Q: Could it be that age-related changes in membrane lipid composition alter the binding and structure of α-synuclein in a way that promotes oligomerization? If yes, how so?
    A: We currently favor the hypothesis that α-synuclein can normally interact with both free fatty acids and fatty acids within phospholipid membranes in the neuronal cytoplasm. In this sense, age-related changes in membrane lipid composition and/or in free FA levels in the cytoplasm could well influence α-synuclein oligomerization over time. As you noted, we observed an age-dependent increase in the levels of soluble and insoluble α-synuclein oligomers in mouse brains, but we cannot yet make a link to age-related membrane alterations.

    Q: PUFAs are considered the healthier fatty acids. It seems counterintuitive that they promote oligomerization, whereas the "bad" saturated fats inhibit it. Some epidemiological evidence suggests that diets high in PUFAs protect against neurodegeneration. How do you square that?
    A: It is too soon to say anything about the implications of our findings for dietary factors in PD and other synucleinopathies. The "bad" and "good" you refer to relate to risk for atherosclerotic disease, and this may not translate easily to risk for neurodegeneration. I think we now require dietary studies in mice and other animals on the effects of consuming diets rich in saturated FAs vs. PUFAs to determine whether exogenous fatty acid consumption has any effect on regulating the levels and progression of these lipid-dependent soluble α-synuclein oligomers in brain.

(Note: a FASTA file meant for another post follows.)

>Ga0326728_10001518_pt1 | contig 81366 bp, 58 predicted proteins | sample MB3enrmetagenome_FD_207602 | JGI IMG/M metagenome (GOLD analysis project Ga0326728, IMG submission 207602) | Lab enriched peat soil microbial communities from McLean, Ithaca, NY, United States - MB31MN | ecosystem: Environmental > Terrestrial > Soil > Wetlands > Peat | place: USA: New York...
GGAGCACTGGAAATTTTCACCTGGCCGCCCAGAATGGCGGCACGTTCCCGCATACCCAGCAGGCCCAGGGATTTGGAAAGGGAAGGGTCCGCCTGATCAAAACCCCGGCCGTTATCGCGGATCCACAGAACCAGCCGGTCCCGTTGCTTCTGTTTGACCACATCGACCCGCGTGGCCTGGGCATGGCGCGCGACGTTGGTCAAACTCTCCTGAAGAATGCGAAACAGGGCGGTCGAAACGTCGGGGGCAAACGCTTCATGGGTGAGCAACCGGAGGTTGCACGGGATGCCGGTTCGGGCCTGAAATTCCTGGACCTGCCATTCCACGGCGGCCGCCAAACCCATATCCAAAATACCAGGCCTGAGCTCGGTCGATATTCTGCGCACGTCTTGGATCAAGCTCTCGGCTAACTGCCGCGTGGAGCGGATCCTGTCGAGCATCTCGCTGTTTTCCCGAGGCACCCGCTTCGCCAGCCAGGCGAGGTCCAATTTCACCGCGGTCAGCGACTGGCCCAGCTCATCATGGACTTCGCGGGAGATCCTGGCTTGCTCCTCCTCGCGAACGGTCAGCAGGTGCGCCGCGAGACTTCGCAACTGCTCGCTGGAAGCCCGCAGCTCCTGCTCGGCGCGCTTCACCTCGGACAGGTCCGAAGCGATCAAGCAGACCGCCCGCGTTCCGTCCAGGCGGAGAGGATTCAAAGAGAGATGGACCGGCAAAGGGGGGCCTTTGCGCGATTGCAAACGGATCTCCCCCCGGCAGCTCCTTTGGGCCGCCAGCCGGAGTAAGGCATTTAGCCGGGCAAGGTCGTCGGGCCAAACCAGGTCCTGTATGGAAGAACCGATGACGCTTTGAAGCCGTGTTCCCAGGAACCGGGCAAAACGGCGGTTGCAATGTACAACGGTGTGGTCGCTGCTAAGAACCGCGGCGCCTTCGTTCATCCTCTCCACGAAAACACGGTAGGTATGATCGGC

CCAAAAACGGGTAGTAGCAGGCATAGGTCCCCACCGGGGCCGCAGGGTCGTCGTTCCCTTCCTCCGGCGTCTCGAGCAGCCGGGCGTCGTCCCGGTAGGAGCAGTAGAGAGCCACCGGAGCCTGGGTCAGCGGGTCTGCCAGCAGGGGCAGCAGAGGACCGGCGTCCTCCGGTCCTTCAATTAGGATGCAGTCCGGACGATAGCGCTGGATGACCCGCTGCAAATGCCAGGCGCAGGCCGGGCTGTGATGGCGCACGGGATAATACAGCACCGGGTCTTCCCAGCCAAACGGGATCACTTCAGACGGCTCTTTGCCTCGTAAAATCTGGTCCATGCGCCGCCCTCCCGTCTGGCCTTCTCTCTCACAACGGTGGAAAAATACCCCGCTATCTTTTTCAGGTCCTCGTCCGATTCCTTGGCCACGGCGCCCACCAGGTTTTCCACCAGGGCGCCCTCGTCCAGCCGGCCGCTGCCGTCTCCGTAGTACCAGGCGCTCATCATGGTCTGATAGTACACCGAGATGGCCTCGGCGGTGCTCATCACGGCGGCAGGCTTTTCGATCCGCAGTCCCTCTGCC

Q: Where do cholesterol and cholesterol esters fit into the bigger picture?
    A: I don’t know yet.

    Q: Neurodegeneration is sometimes called a problem of misfolded proteins. Are these "normal" cellular α-synuclein oligomers properly folded or misfolded?
    A: If, as we believe, they occur normally in healthy cultured neuronal cells and in normal mouse brains, then they would presumably not be "misfolded," per se. But their accumulation over time and their transition to higher MW assemblies may involve changes in folding, so that some of them become "misfolded," or at least represent too much of a "properly folded" thing.

    Q: Your findings, I presume, have nothing to do with α-synuclein’s presynaptic localization, but happen in a pool in the soma?
    A: I see no immediate link, other than that the normally occurring α-synuclein oligomers are likely to be present in neuronal processes, not only in the cell bodies.